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Despite Its Charm, 'Ghostbusters' Remake Comes Up Short On Laughs


This is FRESH AIR. The four comedians who star in the remake of "Ghostbusters" are Melissa McCarthy, Kristen Wiig, Leslie Jones and Kate McKinnon. And yes, they are women, to the chagrin of some diehard fanboys and the delight of many others. This new "Ghostbusters" is directed by Paul Feig, who also directed the hit comedies "Bridesmaids," "The Heat," and "Spy." Film critic David Edelstein has this review.

DAVID EDELSTEIN, BYLINE: Infamous internet naysayers notwithstanding, the idea of remaking the blockbuster 1984 comedy "Ghostbusters" with an all-female crew, Melissa McCarthy, Kristen Wiig, Kate McKinnon and Leslie Jones, was brilliant. And there were so many ways to have made it work. But the movie has no satirical ideas of its own - no ideas, period. The spooky sound you hear is dead air when the jokes don't land. To be clear, these are different characters responding to the sudden infestation of ghosts in various New York City settings. Wiig's Erin Gilbert and McCarthy's Abby Yates were once ghost hunters. But Erin became a reputable academic on the tenure track at Columbia, while Abby continued working in a basement lab at a much less prestigious college with a new partner, Holtzmann, played by McKinnon. Before long, of course, Erin is back in the fold. And the three are soon joined by Jones' Patty Tolan, a transit clerk who had her own close encounter with a poltergeist. These are funny, talented actresses. And they have a pleasant camaraderie. But thanks to a lame script by Katie Dippold and director Paul Feig, they have almost nothing to play. Wiig is nervous, blurty, trembly. And that's all. McCarthy has no distinctive riffs. Jones' Patty bullies her way into the headquarters. But as soon as a ghost pops up, she says, I'm out of here. That stereotype, the fraidycat African-American, is one I thought we'd evolved beyond. It's not conscious racism - just lazy writing. In early reviews, the attention has been on current Saturday Night Live cast member Kate McKinnon. As Holtzmann, her eyes are shocked open. Her smile is huge and frozen. And she's always playing antic tricks like Harpo Marx. I found her funnier for what she might do next than for anything she does. But she's certainly transfixing. It's Holtzmann who builds the ghost-busting weapons that send out crackly, colorful rays and balls of energy. The four women test them out in the alleyway behind their headquarters.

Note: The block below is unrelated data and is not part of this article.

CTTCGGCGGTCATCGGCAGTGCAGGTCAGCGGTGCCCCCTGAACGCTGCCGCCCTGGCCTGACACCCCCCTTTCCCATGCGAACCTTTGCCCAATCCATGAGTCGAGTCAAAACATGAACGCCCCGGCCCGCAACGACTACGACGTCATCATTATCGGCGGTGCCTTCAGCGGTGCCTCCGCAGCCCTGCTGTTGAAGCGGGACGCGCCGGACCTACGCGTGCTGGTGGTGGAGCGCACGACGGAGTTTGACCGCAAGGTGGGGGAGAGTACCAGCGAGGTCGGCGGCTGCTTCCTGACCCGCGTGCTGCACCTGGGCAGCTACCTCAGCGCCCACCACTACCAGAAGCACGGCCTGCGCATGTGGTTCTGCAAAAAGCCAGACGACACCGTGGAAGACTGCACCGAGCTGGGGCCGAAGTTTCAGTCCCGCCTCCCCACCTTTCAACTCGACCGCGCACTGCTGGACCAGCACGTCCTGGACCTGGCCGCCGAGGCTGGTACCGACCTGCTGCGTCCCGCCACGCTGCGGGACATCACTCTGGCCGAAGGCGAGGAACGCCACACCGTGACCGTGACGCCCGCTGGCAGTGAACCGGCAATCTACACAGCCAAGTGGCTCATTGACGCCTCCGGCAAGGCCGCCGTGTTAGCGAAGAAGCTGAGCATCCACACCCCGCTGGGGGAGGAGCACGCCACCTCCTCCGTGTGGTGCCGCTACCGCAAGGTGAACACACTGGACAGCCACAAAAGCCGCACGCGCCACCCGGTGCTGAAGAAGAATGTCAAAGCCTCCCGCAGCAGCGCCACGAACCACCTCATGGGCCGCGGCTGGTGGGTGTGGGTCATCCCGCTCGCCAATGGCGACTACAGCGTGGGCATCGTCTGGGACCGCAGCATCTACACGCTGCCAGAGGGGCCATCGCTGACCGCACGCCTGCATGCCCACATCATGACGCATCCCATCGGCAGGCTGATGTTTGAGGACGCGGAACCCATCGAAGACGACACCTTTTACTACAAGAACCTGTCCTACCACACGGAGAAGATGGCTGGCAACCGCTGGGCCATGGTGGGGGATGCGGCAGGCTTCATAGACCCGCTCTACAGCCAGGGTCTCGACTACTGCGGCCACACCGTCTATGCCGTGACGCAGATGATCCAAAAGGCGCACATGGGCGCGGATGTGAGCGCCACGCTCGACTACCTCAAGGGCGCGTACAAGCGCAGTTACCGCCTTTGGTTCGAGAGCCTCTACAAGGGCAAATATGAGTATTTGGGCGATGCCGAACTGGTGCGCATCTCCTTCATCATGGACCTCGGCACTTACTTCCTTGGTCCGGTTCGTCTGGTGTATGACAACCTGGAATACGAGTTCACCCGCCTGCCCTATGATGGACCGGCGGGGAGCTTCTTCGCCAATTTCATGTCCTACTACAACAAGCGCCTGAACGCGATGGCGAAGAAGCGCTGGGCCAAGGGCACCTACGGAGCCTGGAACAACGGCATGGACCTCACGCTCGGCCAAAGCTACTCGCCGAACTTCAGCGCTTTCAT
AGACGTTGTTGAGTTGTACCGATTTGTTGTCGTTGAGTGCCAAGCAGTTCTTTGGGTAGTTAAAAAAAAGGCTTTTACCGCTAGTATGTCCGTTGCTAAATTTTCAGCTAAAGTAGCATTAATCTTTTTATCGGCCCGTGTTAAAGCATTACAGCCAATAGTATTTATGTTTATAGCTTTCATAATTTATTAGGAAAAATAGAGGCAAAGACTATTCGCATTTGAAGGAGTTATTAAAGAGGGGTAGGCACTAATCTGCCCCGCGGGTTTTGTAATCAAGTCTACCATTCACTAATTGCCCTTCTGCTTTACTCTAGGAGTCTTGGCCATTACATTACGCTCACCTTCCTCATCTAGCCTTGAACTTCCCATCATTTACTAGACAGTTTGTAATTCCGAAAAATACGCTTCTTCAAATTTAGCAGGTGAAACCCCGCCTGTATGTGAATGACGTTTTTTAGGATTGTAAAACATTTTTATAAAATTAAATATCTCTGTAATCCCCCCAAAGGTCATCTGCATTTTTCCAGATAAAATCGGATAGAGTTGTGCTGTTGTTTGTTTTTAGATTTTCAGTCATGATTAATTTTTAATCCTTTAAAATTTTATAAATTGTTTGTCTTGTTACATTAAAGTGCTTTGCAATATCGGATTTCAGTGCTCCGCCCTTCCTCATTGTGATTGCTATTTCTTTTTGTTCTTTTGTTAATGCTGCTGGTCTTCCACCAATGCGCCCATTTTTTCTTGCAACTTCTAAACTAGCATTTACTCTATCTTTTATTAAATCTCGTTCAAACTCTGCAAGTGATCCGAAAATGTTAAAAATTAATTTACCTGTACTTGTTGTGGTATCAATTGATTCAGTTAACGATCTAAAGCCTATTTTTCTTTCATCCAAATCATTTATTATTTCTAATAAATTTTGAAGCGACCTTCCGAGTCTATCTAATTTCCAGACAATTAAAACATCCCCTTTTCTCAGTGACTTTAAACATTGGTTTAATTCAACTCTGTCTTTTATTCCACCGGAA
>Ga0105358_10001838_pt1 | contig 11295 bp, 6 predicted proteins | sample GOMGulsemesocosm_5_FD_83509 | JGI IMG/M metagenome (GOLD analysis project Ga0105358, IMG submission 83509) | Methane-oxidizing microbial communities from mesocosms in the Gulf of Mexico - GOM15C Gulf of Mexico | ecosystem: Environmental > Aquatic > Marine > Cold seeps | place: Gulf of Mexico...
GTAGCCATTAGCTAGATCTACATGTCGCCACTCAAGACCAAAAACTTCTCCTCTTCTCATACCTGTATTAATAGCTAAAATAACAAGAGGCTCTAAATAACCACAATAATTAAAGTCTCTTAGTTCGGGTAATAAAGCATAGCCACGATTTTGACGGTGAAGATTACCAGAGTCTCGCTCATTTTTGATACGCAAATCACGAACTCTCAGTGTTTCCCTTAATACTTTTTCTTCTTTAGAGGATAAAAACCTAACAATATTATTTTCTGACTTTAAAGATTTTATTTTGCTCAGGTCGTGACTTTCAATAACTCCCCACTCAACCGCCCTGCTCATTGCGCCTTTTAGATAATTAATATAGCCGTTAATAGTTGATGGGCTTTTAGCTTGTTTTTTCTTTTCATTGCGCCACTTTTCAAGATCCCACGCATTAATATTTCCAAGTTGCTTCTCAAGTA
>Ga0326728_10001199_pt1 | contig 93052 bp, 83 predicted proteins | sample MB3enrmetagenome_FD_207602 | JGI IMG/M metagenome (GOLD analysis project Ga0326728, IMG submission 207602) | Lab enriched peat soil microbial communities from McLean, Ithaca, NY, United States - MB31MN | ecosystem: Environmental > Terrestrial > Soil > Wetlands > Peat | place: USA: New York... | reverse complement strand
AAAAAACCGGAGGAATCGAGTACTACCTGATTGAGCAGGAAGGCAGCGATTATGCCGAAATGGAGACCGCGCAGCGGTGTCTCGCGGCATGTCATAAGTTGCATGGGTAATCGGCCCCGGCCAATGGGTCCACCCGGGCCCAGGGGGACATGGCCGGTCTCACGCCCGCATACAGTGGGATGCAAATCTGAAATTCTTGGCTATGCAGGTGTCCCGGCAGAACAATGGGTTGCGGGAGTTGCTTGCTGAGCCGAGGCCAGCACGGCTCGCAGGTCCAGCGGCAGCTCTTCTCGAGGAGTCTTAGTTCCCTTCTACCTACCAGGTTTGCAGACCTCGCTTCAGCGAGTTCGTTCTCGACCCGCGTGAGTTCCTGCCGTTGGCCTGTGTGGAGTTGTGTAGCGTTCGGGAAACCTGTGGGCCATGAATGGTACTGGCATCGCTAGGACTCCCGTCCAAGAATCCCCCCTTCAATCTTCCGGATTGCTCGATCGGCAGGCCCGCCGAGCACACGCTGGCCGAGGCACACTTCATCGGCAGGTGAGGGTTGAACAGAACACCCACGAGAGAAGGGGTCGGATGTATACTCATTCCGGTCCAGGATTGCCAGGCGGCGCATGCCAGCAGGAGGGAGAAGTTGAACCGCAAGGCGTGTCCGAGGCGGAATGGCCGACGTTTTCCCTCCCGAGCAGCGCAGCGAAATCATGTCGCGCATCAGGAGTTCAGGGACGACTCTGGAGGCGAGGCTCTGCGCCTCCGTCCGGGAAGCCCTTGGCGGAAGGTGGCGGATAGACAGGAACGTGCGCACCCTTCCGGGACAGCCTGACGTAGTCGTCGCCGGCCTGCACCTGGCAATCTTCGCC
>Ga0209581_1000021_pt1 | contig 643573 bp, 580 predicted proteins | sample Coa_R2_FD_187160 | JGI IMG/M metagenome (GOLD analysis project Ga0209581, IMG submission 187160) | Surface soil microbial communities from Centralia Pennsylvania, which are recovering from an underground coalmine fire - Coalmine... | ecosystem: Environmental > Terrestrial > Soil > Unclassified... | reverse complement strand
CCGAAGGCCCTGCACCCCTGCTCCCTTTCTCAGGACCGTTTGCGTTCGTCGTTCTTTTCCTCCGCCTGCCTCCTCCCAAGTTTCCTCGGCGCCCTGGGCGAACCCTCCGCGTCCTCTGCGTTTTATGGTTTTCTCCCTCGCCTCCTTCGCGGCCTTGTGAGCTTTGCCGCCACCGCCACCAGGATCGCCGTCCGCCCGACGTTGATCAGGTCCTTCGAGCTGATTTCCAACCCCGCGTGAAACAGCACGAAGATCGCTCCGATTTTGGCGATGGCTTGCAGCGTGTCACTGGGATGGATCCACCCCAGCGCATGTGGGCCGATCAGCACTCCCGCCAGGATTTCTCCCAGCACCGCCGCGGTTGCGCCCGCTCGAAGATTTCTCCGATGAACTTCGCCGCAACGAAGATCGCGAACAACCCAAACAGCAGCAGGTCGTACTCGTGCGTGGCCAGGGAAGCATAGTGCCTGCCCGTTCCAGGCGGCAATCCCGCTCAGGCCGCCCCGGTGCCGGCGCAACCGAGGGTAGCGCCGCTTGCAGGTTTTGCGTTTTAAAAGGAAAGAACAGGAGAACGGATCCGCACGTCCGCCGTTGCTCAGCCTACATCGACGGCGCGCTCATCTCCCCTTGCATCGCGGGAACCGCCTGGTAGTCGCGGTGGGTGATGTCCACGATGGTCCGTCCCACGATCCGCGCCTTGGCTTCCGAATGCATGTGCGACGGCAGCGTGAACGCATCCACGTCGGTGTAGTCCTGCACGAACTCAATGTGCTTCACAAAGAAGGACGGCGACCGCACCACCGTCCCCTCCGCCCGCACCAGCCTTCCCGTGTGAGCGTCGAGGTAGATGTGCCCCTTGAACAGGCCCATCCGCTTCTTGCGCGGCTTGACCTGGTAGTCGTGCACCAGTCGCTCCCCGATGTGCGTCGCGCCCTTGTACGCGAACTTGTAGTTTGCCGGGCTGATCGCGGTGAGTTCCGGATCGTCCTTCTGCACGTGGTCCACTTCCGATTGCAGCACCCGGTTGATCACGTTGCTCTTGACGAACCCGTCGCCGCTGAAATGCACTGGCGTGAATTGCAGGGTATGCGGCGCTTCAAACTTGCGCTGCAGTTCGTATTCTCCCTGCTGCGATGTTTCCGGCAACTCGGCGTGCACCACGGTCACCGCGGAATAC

KATE MCKINNON: (As Jillian Holtzmann) This puppy I like to call a ghost chipper. Hollow laser technology sucks in the ghost and neutralizes it. Step up to bat and do what you're going to do.

LESLIE JONES: (As Patty Tolan) You truly scare me. I just want to let you know that.

MELISSA MCCARTHY: (As Abby Yates) I'm going to just...

KRISTEN WIIG: (As Erin Gilbert) Oh, come on.

MCCARTHY: (As Abby Yates) Oh, it's like Mardi Gras in there.